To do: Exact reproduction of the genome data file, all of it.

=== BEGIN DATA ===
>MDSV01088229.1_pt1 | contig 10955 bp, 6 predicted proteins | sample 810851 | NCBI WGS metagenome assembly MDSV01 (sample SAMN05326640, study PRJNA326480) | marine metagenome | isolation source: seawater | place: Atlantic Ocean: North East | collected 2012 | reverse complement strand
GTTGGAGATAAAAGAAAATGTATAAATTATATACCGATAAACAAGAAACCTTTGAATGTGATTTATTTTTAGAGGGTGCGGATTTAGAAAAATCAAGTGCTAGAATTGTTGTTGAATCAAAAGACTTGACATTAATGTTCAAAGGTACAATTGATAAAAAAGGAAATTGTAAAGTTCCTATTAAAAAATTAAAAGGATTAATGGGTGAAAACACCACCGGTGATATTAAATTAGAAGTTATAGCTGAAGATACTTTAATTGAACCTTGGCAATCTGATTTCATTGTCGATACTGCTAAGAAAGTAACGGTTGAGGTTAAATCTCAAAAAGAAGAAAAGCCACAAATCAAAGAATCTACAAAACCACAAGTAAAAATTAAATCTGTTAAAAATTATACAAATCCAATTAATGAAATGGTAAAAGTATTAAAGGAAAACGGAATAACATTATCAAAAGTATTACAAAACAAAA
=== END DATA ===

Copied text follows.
>MDSV01088229.1_pt1 | contig 10955 bp, 6 predicted proteins | sample 810851 | NCBI WGS metagenome assembly MDSV01 (sample SAMN05326640, study PRJNA326480) | marine metagenome | isolation source: seawater | place: Atlantic Ocean: North East | collected 2012 | reverse complement strand
GTTGGAGATAAAAGAAAATGTATAAATTATATACCGATAAACAAGAAACCTTTGAATGTGATTTATTTTTAGAGGGTGCGGATTTAGAAAAATCAAGTGCTAGAATTGTTGTTGAATCAAAAGACTTGACATTAATGTTCAAAGGTACAATTGATAAAAAAGGAAATTGTAAAGTTCCTATTAAAAAATTAAAAGGATTAATGGGTGAAAACACCACCGGTGATATTAAATTAGAAGTTATAGCTGAAGATACTTTAATTGAACCTTGGCAATCTGATTTCATTGTCGATACTGCTAAGAAAGTAACGGTTGAGGTTAAATCTCAAAAAGAAGAAAAGCCACAAATCAAAGAATCTACAAAACCACAAGTAAAAATTAAATCTGTTAAAAATTATACAAATCCAATTAATGAAATGGTAAAAGTATTAAAGGAAAACGGAATAACATTATCAAAAGTATTACAAAACAAAA